The more I inspected the top the more hidden damage I found so I cut the top apart and duplicated each 50 thousandth thick aluminum piece in 50 thousandth thick stainless steel keeping the outside appearance original but modifying the interior so I’d fit in it better.  Since I’d duplicated the top it made sense for me to duplicate the doors, window sliders, hinges and door handles from stainless also.  I’d purchased stainless seats but I made my own fuel tanks and I put one under the passenger side instead of the original storage compartment.  That’s why the Willys has a recessed fuel filler on each side.  I know, the original M38 had huge fuel caps but the only stainless caps I could find were normal sized ones so the filler neck is much smaller in diameter and the recessed fillers were built accordingly.

When I sit in the Jeep the top of the dash is below my knees so I moved the instrument panel above the windshield and fabricated an overhead center console filled with a CD player and lots of switches.  Between the seats is a pair of stainless cup holders (1/4″ thick so I don’t worry about them getting damaged), the ignition switch and a bunch of shift levers.  The normal three speed, Warn overdrive, four wheel drive and high/low range … I call it a four on the floor!  The engine was replaced with a Buick 225 odd fire V 6, 11 inch drum brakes with hanging clutch and brake pedals, a hydraulic clutch slave and master cylinder and of course a five position stainless steel tilt steering column complete with a leather wrapped stainless steering wheel custom made by Ididit in Michigan.  The steering column alone has a heck of a story about it but that will wait for another time.  I’m just trying to give you a brief overview covering the last 23 years.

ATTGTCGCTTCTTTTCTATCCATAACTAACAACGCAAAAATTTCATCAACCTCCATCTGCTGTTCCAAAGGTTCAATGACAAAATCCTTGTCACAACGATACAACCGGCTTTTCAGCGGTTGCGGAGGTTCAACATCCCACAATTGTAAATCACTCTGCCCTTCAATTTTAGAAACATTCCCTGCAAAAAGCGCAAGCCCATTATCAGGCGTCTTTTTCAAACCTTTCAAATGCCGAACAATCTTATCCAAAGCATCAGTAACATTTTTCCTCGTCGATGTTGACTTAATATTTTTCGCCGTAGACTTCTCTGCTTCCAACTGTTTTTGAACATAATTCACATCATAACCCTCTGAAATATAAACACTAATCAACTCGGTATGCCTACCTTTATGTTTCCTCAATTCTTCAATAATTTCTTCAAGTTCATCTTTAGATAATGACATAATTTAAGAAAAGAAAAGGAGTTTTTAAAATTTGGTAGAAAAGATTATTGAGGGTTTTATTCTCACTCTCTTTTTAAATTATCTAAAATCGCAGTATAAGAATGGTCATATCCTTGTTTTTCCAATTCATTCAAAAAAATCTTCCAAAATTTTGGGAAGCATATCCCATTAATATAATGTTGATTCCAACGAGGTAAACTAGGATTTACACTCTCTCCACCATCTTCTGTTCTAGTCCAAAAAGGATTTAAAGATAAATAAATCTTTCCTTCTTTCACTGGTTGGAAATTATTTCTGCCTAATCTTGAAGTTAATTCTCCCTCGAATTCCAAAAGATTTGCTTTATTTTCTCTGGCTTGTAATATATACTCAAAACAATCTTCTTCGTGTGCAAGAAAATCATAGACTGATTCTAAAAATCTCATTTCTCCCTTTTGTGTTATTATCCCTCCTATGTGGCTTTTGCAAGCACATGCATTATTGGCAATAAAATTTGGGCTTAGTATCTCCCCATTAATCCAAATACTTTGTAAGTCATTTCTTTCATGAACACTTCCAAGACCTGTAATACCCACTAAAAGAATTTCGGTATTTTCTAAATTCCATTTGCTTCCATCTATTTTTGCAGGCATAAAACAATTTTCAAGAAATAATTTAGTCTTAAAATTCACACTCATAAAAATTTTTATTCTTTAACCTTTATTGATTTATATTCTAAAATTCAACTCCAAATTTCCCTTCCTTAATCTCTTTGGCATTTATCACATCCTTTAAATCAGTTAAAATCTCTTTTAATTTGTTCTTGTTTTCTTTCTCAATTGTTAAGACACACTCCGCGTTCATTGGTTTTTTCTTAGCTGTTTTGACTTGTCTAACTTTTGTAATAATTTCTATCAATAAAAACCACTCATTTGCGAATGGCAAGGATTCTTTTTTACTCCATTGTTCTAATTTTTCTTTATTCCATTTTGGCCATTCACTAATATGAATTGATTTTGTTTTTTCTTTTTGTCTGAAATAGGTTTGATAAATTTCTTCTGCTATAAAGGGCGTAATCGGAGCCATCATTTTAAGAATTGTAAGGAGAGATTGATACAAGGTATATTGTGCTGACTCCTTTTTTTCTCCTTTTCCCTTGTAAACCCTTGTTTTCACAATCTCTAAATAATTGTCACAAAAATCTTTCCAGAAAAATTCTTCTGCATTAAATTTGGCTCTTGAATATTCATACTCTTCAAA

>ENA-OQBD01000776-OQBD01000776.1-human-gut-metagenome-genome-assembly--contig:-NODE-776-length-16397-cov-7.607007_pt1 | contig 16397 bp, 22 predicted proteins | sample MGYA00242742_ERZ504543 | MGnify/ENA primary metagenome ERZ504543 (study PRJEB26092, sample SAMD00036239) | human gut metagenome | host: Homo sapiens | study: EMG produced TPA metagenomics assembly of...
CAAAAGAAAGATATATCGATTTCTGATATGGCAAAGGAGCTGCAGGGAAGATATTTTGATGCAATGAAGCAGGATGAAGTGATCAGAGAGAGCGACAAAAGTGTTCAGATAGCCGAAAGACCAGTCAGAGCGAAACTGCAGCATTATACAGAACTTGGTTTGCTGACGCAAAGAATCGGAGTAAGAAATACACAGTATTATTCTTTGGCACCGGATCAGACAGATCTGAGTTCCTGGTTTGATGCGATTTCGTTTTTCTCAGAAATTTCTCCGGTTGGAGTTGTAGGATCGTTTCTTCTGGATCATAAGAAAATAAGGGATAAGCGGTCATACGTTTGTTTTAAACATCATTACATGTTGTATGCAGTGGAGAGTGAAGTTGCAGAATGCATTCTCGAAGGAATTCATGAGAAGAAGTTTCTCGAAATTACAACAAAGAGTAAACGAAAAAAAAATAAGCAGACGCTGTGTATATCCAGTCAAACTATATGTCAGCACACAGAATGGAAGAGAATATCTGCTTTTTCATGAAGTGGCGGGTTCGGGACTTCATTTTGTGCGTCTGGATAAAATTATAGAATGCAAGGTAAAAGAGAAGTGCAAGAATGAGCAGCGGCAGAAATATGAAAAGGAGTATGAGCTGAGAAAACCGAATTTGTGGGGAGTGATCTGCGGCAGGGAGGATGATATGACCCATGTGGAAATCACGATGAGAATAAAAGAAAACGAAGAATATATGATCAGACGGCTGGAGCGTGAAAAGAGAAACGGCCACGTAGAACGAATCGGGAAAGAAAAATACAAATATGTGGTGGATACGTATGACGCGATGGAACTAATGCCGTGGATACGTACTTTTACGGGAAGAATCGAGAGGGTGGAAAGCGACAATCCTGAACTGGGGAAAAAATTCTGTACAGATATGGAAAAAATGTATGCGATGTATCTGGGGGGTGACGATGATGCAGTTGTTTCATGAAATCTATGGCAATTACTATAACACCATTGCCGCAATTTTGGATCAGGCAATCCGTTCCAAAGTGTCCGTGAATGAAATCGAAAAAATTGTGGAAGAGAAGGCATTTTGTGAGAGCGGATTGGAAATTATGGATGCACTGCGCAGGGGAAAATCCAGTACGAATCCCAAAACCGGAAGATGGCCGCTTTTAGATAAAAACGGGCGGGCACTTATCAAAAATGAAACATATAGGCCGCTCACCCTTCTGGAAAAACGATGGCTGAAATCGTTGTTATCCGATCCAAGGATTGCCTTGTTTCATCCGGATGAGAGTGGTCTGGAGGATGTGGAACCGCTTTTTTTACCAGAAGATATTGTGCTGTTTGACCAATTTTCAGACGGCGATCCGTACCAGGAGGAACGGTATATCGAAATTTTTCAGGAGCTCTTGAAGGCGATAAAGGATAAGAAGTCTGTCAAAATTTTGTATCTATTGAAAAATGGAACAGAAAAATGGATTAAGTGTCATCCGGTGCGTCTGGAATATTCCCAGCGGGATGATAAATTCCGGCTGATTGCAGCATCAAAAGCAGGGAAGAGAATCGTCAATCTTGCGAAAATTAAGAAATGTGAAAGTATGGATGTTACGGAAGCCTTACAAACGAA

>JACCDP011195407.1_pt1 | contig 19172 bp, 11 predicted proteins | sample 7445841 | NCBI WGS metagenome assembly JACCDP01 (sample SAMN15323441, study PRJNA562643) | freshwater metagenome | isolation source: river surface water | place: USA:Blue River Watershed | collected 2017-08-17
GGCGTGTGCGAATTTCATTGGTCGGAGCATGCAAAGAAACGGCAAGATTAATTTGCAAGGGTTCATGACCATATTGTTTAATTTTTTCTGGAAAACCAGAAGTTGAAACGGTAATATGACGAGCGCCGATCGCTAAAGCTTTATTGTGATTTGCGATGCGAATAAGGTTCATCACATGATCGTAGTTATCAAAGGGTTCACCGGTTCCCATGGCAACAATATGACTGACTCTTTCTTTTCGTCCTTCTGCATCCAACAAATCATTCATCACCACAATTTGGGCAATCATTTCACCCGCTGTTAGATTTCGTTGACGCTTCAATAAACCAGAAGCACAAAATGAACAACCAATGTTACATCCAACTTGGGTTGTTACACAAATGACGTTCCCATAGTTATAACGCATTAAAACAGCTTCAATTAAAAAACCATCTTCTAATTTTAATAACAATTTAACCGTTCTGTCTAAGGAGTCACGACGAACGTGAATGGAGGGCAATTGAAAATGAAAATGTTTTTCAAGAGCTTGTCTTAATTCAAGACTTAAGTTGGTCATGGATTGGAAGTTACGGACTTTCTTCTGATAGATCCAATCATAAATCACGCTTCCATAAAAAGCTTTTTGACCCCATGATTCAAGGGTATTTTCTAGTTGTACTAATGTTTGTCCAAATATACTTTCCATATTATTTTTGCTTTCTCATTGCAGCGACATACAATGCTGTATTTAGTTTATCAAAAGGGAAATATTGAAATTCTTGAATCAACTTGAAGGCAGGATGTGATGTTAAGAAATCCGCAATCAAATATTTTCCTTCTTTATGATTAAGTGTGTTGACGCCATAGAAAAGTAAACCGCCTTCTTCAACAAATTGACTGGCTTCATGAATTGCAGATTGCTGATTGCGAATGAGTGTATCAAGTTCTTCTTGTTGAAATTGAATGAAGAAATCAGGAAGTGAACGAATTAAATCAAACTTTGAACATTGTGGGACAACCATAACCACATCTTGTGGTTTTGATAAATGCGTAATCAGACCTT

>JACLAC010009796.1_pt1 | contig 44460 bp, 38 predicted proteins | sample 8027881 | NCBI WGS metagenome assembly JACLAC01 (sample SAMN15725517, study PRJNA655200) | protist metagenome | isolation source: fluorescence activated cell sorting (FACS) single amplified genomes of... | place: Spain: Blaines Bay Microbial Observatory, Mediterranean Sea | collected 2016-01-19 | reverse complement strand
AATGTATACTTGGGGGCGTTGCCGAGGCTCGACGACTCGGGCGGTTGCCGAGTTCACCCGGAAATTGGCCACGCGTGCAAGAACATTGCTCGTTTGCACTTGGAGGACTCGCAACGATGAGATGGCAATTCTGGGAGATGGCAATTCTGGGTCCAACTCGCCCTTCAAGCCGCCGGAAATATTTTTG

I’m not done, I’m getting closer but there’s still lots of items left on my to do and to buy list but at least I’m closer to being done than I was 23 years ago!  Normally I don’t like to say anything bad about my mom but I have to admit it appears she raised an idiot.






[Editor’s Note:  Paul comments on the roof corners. The next four pics show the creation of a corner]   It took me four tries to make the first successful rear corner on the Willys top, the initial three attempts just irritated the metal and burned my fingers.  By the time I finally stumbled on the magic formula for making compound corners in stainless each successful corner took twenty hours to build.  The left rear corner (drivers side) is corner number four and the right rear corner (pass. side) is corner number five.  Naturally I had stupid people visit to see the progress on the Jeep, look at the corners and ask “What else have you done?”   I’m pretty sure it’s ok to kill the really stupid folks among us, don’t dumb people cause global warming or something?





[Editor’s Note:  Below is the stainless cup transformed into a shifter knob]